- With Mayo Clinic neurologist
Jerry W. Swanson, M.D.read biographyclose window
Jerry W. Swanson, M.D.Jerry W. Swanson, M.D.
Dr. Jerry Swanson is a board-certified neurologist at Mayo Clinic in Rochester, Minn. He is also board certified in headache medicine and is a professor of neurology at College of Medicine, Mayo Clinic. He has a special interest in medical education.
Dr. Swanson, a Lacon, Ill., native, was appointed to the Mayo Clinic staff in 1982 and works in the Department of Neurology with more than 90 other physicians. He formerly chaired the department's Division of Headache and continues to work with headache subspecialists around the world. He has published and lectured widely on headache disorders. He also serves as assistant dean for assessment at Mayo Medical School.
"In a manner similar to the printing press, Internet technology enables the unprecedented ability to communicate with the global community about health information," Dr. Swanson says. "There is no doubt that the knowledgeable individual contributes greatly to his or her own health care, and now we can share information much more widely.
"There is much information already available about health care on the Internet. Unfortunately, much of it is not founded on sound principles. It is exciting to be a part of the web team and contribute to the creation of a reliable and timely health resource."
Dr. Swanson is the neurology editor for "Mayo Clinic Family Health Book" and has reviewed articles for "Mayo Clinic Health Letter" and "Mayo Clinic Women's HealthSource." He is also editor-in-chief of the "Mayo Clinic on Headache" book, published in 2004. In 2008 the magazine Women's Health named him one of America's Top Doctors for Women. In 2011 he received the Mayo Medical School Dean's Recognition Award for his contributions to undergraduate medical education.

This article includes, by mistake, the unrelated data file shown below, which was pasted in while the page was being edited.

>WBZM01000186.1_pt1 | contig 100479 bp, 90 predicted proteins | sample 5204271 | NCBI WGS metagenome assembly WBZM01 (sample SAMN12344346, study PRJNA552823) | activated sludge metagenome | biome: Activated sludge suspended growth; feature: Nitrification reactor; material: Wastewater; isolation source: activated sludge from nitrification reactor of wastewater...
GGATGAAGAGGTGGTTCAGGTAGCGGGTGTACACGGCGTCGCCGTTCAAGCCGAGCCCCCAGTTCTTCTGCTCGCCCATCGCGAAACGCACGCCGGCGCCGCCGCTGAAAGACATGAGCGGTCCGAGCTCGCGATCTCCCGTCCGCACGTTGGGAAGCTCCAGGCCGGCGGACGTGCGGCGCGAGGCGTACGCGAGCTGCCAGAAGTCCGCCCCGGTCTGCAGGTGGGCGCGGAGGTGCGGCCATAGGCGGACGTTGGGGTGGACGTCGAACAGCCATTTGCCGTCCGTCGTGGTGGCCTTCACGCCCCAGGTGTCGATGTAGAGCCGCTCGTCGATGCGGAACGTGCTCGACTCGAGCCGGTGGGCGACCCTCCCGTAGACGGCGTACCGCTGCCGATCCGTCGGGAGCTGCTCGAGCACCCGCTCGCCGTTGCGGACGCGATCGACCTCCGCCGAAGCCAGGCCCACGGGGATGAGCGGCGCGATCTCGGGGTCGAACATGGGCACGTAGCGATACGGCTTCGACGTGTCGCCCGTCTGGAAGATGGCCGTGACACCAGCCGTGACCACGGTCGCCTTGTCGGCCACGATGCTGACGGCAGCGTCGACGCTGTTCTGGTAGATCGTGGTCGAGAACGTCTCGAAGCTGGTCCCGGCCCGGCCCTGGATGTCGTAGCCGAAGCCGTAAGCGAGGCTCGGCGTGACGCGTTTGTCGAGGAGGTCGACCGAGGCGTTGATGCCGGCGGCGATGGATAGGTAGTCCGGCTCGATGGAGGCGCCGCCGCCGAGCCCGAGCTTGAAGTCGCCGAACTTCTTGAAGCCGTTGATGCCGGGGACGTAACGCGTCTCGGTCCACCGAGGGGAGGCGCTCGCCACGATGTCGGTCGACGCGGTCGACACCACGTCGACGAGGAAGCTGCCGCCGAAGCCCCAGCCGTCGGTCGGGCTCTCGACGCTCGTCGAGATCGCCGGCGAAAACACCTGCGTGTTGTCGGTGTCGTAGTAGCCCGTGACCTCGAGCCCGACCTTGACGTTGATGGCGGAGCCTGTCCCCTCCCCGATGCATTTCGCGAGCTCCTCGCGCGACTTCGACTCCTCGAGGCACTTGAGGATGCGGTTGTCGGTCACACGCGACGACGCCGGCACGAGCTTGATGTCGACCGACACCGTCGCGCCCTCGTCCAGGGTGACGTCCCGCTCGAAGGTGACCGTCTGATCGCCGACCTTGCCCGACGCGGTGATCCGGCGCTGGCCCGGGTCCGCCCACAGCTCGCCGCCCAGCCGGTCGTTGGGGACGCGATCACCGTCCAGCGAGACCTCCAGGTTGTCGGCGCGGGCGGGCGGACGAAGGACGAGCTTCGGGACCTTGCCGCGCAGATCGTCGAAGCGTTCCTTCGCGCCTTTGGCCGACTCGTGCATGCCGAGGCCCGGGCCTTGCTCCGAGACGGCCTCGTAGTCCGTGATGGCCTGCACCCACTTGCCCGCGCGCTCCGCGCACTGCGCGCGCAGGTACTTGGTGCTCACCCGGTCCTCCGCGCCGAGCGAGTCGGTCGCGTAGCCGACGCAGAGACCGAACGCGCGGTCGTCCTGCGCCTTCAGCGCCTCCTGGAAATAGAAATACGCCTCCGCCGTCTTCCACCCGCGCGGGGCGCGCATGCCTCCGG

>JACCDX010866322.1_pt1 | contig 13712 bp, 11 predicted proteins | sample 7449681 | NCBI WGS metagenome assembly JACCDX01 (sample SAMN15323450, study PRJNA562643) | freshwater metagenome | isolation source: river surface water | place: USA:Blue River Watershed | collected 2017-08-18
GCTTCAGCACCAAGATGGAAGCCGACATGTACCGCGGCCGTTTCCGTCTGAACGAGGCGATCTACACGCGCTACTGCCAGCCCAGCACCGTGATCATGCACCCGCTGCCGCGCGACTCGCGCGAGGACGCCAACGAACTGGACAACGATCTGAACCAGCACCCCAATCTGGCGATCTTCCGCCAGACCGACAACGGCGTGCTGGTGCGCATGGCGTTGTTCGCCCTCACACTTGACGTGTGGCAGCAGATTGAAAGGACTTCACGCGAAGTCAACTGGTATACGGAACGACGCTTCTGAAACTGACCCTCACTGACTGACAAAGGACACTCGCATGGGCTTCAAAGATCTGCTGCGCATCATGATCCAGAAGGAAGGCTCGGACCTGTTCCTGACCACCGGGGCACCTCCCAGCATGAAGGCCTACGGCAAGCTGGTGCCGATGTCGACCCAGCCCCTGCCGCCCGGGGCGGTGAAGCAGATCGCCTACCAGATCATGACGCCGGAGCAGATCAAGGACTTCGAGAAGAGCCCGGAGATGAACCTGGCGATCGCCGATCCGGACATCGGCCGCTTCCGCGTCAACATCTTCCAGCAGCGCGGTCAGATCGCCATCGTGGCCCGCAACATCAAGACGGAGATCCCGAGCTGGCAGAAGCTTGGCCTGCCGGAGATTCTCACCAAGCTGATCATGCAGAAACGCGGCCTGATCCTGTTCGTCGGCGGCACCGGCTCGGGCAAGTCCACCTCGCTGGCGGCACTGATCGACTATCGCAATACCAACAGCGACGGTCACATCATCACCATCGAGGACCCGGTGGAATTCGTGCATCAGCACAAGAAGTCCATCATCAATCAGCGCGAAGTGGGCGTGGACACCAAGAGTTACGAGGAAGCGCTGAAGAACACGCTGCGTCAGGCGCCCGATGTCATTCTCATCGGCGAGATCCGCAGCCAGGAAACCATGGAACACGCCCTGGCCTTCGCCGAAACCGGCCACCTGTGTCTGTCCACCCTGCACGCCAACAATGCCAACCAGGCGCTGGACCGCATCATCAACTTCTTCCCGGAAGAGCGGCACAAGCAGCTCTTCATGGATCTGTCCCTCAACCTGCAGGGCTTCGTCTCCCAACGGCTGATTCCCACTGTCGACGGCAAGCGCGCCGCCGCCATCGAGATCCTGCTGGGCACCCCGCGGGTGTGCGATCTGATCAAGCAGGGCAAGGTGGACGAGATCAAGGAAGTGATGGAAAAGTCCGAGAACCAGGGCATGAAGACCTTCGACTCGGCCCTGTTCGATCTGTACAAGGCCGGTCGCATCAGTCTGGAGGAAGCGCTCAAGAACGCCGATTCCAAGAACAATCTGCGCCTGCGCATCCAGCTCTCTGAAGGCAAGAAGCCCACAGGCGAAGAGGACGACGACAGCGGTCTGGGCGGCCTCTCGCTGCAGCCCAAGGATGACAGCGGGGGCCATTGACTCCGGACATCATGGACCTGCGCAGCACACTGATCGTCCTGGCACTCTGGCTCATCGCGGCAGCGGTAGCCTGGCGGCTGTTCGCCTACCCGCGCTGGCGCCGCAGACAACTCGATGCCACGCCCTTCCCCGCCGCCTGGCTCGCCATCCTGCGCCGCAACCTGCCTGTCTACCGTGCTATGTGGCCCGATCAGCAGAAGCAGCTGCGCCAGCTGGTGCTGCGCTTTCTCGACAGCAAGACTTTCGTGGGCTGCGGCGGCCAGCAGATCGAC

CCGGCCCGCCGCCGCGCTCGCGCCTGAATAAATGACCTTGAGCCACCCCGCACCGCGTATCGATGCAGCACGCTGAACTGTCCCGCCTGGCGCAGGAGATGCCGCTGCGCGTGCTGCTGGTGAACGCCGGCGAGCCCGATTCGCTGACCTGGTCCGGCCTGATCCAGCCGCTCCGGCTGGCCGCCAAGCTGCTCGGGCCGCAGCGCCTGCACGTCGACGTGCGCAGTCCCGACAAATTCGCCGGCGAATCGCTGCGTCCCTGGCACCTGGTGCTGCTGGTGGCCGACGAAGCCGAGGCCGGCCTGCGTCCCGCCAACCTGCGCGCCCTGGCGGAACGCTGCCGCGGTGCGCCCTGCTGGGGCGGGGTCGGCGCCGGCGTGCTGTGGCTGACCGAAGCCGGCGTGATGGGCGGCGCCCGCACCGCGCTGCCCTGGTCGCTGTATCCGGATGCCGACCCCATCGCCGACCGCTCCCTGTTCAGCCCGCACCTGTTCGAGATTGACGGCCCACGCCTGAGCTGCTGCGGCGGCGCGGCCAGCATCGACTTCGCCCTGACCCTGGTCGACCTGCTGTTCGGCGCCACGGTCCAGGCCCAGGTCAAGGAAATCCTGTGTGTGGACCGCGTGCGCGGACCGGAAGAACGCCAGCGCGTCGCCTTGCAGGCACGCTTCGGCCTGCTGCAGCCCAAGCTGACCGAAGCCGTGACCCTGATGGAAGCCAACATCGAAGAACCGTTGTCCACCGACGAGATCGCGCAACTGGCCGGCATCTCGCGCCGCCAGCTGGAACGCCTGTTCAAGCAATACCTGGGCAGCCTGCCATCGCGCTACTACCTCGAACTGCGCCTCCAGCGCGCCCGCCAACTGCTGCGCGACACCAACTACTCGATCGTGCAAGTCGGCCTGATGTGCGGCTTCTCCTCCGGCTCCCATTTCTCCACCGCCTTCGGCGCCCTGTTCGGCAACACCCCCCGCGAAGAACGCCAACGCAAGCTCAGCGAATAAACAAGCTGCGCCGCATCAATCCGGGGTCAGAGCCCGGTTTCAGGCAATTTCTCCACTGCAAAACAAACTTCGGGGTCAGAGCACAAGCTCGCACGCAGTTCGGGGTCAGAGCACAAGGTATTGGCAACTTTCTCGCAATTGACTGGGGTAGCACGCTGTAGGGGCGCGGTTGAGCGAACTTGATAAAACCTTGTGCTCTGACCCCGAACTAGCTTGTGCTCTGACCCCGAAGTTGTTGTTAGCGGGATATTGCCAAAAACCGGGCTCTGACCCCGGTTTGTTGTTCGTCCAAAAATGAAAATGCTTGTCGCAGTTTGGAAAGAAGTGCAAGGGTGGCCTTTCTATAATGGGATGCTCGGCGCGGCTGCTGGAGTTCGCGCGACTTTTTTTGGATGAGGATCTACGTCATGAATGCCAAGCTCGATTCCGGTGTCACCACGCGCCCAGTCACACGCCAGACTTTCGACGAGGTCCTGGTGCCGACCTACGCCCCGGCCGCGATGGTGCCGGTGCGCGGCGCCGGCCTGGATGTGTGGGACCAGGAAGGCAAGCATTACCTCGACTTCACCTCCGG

Pseudoclaudication: Is it related to claudication?
What is the difference between claudication and pseudoclaudication?
from Jerry W. Swanson, M.D.
Pseudoclaudication and claudication cause similar symptoms — typically, lower limb pain while standing or walking — but for different reasons.
Pseudoclaudication is a result of narrowing of the lumbar spinal canal (lumbar spinal stenosis). This puts pressure on the spinal nerve roots, which control movement and sensation in the lower limbs. Claudication, on the other hand, is a symptom of peripheral artery disease, a circulation problem that results in decreased blood flow in the arteries that supply blood to muscles below the waist.
Pseudoclaudication typically causes pain and discomfort in the buttocks, thighs, legs and feet with walking or prolonged standing. You may also experience numbness and weakness in your legs. The pain of pseudoclaudication typically is relieved by sitting or bending forward at the waist, which reduces nerve pressure. Treatment of pseudoclaudication is directed at reducing the spinal stenosis.
- Levin K. Lumbar spinal stenosis: Pathophysiology, clinical features, and diagnosis. http://www.uptodate.com/home/index.html. Accessed April 28, 2011.
- Dixit RK. Approach to the patient with low back pain. In: Imboden JB, et al. Current Rheumatology Diagnosis & Treatment. 2nd ed. New York, NY: The McGraw-Hill Companies, Inc. 2007. http://www.accessmedicine.com/content.aspx?aID=2724205. Accessed April 25, 2011.
- Peripheral artery disease. The Merck Manuals: The Merck Manual for Healthcare Professionals. http://www.merck.com/mmpe/print/sec07/ch080/ch080f.html. Accessed April 28, 2011.
- Suri P, et al. Does this older adult with lower extremity pain have the clinical syndrome of lumbar spinal stenosis? The Journal of the American Medical Association. 2010;304:2628.